J.R. Hoffman, A.E. Baumann, C.M. Stafford
National Institute of Standards and Technology,
Keywords: CO2, capture, sorbents, polymers, amines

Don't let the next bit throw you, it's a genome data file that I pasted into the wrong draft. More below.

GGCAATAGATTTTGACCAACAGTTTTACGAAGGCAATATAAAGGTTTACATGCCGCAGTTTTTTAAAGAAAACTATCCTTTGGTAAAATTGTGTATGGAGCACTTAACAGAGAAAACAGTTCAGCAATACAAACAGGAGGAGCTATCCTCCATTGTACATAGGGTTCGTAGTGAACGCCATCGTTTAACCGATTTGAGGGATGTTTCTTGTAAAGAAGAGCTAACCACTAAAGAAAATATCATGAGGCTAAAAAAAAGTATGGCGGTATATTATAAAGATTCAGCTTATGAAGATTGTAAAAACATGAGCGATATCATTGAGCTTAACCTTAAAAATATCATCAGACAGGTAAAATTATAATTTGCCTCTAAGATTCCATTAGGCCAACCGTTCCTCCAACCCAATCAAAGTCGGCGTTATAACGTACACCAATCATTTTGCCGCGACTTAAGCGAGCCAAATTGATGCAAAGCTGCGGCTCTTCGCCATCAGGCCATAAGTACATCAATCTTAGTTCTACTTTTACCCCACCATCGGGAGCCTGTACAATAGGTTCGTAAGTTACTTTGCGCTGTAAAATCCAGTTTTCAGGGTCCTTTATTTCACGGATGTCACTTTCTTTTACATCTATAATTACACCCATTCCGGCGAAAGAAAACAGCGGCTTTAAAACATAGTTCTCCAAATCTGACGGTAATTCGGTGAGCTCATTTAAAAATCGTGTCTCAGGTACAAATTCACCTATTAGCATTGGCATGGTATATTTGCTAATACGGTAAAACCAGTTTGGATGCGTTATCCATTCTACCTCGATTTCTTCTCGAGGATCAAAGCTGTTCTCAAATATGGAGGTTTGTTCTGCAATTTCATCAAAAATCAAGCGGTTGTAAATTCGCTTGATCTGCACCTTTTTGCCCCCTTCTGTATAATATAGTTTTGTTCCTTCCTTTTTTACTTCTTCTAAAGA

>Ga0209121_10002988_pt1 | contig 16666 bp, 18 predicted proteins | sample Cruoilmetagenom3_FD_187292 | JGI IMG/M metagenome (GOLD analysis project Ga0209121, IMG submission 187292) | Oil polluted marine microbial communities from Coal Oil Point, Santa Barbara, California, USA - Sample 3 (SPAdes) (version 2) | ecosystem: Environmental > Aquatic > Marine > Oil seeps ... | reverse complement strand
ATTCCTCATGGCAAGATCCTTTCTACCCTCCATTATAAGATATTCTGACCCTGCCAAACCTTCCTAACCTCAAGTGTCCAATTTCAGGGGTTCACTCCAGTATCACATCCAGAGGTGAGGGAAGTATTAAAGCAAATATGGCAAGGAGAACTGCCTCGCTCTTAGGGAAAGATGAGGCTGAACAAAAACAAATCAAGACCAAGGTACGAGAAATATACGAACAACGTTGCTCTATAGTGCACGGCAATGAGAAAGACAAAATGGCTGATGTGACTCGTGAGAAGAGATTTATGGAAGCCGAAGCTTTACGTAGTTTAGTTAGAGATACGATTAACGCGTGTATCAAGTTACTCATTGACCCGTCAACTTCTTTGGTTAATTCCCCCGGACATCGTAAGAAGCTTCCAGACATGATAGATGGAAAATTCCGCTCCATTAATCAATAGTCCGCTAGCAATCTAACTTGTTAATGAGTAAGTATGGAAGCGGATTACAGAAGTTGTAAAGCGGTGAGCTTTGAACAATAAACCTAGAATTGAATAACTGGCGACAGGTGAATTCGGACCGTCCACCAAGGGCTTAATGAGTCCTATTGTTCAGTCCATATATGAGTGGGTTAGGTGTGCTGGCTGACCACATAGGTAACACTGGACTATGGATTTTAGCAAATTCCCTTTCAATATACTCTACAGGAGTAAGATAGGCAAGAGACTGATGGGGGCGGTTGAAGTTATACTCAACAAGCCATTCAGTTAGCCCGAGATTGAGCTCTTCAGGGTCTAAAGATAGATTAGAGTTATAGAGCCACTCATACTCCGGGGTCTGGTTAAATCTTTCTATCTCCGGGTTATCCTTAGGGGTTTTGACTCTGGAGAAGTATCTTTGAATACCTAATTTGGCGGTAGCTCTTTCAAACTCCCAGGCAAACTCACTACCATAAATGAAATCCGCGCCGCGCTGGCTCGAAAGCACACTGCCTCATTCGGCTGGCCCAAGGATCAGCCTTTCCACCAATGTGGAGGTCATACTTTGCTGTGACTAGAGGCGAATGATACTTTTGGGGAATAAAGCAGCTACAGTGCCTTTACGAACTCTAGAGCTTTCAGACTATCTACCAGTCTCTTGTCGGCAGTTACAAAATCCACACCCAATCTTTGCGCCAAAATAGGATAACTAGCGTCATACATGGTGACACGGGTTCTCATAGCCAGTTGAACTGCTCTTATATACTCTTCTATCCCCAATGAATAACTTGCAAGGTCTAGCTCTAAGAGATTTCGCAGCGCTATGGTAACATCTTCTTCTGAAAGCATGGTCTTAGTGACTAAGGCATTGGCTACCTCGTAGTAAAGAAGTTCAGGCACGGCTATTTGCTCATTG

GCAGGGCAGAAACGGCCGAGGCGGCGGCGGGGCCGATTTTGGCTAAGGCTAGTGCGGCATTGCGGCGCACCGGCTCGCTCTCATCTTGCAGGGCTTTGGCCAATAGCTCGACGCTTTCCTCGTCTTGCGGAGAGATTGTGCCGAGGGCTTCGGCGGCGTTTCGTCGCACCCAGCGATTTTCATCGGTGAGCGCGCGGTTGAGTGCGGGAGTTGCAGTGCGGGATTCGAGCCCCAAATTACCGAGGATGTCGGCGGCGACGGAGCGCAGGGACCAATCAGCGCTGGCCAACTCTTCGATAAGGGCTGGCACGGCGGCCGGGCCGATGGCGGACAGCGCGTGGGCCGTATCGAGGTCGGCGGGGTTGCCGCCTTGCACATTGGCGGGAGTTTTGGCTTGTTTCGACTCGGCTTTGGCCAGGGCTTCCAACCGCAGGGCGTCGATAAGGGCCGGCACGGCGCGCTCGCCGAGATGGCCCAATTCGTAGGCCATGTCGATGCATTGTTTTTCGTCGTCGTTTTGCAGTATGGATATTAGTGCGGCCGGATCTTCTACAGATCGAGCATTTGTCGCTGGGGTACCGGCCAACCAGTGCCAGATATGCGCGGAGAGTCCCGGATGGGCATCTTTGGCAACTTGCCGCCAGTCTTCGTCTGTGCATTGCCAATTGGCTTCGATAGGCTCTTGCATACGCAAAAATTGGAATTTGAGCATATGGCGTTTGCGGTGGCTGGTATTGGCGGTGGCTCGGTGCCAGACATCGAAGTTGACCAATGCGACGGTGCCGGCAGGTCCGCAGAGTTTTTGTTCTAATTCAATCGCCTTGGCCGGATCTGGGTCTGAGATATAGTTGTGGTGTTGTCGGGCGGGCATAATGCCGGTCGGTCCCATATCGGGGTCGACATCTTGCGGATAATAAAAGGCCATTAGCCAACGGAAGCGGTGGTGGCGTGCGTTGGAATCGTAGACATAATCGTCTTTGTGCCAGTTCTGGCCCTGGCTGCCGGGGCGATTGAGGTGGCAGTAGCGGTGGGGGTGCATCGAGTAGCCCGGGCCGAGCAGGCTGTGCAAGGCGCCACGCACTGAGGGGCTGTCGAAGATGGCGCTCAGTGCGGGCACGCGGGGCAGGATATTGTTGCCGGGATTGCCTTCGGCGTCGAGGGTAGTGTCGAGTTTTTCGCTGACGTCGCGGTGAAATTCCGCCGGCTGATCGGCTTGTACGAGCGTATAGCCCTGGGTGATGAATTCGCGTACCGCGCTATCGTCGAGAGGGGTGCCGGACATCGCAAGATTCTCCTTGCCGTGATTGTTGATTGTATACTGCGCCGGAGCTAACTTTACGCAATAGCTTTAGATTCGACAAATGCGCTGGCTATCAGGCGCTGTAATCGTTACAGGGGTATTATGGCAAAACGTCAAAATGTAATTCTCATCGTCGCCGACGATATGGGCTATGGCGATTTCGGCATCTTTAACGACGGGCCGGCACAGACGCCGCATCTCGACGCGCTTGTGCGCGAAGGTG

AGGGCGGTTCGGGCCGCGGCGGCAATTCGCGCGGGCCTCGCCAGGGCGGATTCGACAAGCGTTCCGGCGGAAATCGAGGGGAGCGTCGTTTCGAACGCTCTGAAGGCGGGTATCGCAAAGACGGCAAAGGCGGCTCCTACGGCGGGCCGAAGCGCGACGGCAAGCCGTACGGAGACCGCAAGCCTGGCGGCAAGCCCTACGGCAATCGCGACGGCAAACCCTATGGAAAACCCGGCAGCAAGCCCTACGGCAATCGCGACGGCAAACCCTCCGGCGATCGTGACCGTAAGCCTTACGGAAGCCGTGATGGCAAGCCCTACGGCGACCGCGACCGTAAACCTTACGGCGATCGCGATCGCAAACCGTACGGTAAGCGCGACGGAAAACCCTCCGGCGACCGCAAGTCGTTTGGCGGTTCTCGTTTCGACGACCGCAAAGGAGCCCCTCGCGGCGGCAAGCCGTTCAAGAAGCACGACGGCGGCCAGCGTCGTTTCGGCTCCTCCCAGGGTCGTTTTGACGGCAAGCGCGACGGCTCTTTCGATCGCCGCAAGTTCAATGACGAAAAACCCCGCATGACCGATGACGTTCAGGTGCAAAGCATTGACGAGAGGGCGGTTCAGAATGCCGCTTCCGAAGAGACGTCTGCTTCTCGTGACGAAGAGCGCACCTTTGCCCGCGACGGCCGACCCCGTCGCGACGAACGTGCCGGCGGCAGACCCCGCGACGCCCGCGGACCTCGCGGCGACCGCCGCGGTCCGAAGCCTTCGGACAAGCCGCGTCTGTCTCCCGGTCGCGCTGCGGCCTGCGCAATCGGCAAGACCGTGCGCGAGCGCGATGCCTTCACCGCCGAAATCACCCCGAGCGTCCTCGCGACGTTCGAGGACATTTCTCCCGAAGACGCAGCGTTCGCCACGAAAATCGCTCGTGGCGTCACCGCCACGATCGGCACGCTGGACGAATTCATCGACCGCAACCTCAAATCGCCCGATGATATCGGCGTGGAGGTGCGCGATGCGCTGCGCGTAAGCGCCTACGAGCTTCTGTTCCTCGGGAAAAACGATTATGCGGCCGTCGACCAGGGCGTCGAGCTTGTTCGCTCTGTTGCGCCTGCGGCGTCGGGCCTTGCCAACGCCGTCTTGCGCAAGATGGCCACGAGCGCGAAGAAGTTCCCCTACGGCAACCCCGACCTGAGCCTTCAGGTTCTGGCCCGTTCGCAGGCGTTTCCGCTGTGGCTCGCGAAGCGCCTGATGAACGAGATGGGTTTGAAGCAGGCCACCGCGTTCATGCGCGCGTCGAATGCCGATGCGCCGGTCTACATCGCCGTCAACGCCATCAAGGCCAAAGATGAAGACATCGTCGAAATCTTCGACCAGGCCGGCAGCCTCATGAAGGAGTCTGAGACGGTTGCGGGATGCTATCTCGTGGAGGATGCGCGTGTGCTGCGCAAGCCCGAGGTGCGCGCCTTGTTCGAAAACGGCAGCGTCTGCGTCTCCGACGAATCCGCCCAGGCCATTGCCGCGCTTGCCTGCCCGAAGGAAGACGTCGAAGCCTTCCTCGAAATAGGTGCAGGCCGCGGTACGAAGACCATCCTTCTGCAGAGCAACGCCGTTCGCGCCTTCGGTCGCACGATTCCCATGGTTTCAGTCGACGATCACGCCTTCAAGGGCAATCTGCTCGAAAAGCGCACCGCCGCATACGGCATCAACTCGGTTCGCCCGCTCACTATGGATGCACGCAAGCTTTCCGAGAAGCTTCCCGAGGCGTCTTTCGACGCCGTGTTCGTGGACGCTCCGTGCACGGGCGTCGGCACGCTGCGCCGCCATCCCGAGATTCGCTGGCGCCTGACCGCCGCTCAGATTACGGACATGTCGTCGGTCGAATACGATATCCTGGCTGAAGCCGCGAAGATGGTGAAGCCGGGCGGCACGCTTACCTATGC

Summary:Poly(ethyleneimine) (PEI) is an attractive material for CO2-based carbon capture due to its high amine content (1 nitrogen for every 2 carbons). Hyperbranched PEI, specifically, is appealing due to its low glass transition temperature (Tg), which facilitates diffusion of CO2 through the polymer. However, due to viscous nature, hyperbranched PEI is typically imbibed into porous silicates to form a solid sorbent material. This coating process, while practical, leads to poorly defined PEI film thickness and local variations in PEI concentrations within the porous support. To understand fundamental aspects of CO2 uptake and release within PEI-based sorbents, we propose to study planar PEI thin films, which allows us to explore the effect of film thickness and temperature on CO2 sorption. In this presentation, I will discuss our measurements of adsorption/desorption at a function of temperature, humidity, and CO2 concentration for different PEI film thicknesses using tandem quartz crystal microbalance (QCM) and polarization modulation-infrared reflection-absorption spectroscopy (PM-IRRAS). Uptake was shown to increase as temperature increased from 25 °C to 55 °C for samples > 25 nm, while a decrease was seen for films < 25 nm. CO2 sorption at lower temperatures appears to be regulated by reaction kinetics, while CO2 diffusion and mobility appear to be more important at higher temperatures. Coupling these two measurement techniques provides a unique testbed for quantification of mass uptake via QCM and spectral identification of reaction products via FTIR.